Remember when BMW introduced the infamous iDrive system in their cars? Ooh there was a fuss. Hated by both technophobes and those with conventional hands alike, BMW stuck with it. After a period of ‘refinement’ it’s now a relatively straightforward joystick for the navigation, media and telephone functions alike.
Lexus has a similar type of system in the IS but for some reason it has an oblong joystick, rather than round. That’s oblong in the sense that it’s not that easy to hold, or actually operate for that matter. This morning I was clicking through the screen options and found my cursor skipping all over the place.
It makes a sympathetic ‘bing’ when you want to connect, annoying but I’m sure you can switch it off. It’s my least favourite feature – that and the rather cheap looking centre console in the SE. I mean, this is a luxurious business car but it just doesn’t marry with the rest of the interior design, which is a cut above.
Apparently, the cockpit was inspired by the limited edition and very cool Lexus LFA. At least its bigger than previous IS cars, thanks to a wider wheelbase.
The X1 sits just a couple of inches higher than a 1 Series hatchback and it drives more car-like than SUV too. The steering is well weighted and precise (although some might find it heavy) – the brakes offer lots of feel and are reassuringly firm on the pedal.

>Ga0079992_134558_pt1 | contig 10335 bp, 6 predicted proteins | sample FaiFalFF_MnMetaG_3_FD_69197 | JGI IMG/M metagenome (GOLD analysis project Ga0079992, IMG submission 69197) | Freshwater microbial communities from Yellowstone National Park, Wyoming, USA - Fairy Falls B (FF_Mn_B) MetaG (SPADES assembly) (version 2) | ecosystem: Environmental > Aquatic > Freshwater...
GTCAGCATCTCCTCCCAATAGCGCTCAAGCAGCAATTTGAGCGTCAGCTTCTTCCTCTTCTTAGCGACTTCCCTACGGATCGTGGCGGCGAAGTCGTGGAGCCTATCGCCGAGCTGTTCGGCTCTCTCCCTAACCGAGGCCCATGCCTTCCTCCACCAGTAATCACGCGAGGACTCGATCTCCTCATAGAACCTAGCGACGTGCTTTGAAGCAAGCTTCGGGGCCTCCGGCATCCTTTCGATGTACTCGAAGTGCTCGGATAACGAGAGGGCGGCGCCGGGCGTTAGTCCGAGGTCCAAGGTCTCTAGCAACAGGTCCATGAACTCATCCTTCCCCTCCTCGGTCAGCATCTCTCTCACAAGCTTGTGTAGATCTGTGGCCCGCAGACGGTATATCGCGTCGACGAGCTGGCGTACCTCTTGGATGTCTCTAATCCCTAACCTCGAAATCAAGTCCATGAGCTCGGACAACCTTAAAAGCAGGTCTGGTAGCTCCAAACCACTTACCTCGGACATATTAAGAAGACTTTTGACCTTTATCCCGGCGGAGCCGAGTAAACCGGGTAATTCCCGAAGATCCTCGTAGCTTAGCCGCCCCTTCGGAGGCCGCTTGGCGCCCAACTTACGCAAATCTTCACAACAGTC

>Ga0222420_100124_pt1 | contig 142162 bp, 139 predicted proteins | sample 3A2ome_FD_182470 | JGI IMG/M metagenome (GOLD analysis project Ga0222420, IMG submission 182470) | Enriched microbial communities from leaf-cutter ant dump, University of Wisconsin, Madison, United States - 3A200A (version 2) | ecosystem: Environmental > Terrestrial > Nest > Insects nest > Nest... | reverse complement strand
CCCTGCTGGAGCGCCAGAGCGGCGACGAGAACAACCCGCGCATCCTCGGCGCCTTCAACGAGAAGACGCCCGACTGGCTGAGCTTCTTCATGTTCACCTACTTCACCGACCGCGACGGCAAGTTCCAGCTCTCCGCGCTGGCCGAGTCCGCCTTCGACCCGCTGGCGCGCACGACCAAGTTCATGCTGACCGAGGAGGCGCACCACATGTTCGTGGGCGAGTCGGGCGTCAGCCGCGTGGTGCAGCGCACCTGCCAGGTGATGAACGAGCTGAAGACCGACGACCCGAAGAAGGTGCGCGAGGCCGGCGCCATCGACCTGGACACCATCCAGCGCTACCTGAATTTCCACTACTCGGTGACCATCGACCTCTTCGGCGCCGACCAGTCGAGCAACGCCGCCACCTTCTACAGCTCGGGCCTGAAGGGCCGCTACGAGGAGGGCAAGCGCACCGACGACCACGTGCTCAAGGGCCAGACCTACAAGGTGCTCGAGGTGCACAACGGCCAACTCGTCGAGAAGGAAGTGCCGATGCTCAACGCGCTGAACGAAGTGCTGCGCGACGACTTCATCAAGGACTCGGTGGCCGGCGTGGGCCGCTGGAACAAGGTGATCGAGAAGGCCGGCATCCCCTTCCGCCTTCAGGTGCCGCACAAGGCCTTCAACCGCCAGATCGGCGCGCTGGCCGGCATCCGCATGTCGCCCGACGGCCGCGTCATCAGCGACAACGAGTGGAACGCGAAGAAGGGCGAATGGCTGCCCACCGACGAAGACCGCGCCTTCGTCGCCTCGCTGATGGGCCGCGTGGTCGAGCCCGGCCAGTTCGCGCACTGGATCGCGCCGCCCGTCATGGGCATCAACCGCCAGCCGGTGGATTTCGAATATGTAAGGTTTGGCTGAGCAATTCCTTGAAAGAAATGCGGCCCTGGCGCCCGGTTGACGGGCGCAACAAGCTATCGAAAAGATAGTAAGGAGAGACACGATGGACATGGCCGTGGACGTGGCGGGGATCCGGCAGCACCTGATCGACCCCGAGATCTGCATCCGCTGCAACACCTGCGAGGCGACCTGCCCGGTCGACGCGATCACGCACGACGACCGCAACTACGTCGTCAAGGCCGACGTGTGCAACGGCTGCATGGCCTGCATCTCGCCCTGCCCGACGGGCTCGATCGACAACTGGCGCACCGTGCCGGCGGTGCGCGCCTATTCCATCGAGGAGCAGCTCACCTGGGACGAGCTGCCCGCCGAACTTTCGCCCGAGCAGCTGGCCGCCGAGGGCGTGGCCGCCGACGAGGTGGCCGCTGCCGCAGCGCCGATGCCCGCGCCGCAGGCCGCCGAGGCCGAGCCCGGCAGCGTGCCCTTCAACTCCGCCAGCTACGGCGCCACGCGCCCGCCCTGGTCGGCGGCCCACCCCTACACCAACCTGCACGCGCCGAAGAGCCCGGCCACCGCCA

I’ve been trying to find the X1’s Achilles Heel but I’m struggling to be honest. I can’t remember the last time I was disappointed by a BMW and the X1 is cut from the same cloth.
Everything inside the cabin is tasteful and beautifully laid out. Refinements to the rotary-controlled iDrive system mean there is no longer much need to reach for the handbook when you want to adjust the entertainment or sat nav system either.
For a small car with raised suspension, it’s remarkably comfortable. The seats are manually adjusted but with a bit of playing round you will find the perfect driving position, which leaves plenty of room for two passengers in the back as well.
Of course, all those extras fitted to our test car are expensive in a BMW – so choose you model and spec it up carefully. I can recommend the panoramic sunroof though.
Jeremy It’s cold, wet and almost halfway through April. The only good news is that Lewis Hamilton is on pole for the Chinese Grand Prix. Ever wondered what a Formula 1 racing driver does when they are sat in on the grid for endless minutes before the start?
I asked ex-driver Martin Brundle the same question a few months back – he told me it was all about focus and concentration. At least when I’m stuck in a traffic jam, the 6 Series has plenty to keep me entertained.
This morning, I discovered the iDrive infotainment system can log on to the internet when the car is stationary. You can then use Google Earth information to request photographs of any destination you have keyed into the satellite navigation system. How clever is that?
The sat nav screen can be split to show a route on one side, and other information on the other – or you can have one giant screen showing the route instead.
Of all the information on tap, my favourite has to be the car status page, which uses a picture of the BMW and numbered areas around the bodywork. Select a number and you can clock through to everything from tyre pressures to the windscreen washer bottle level.
Sadly, there is nothing to adjust the miserable British weather, so the Convertible may be collected before we can really enjoy the power hood and sunshine and report back.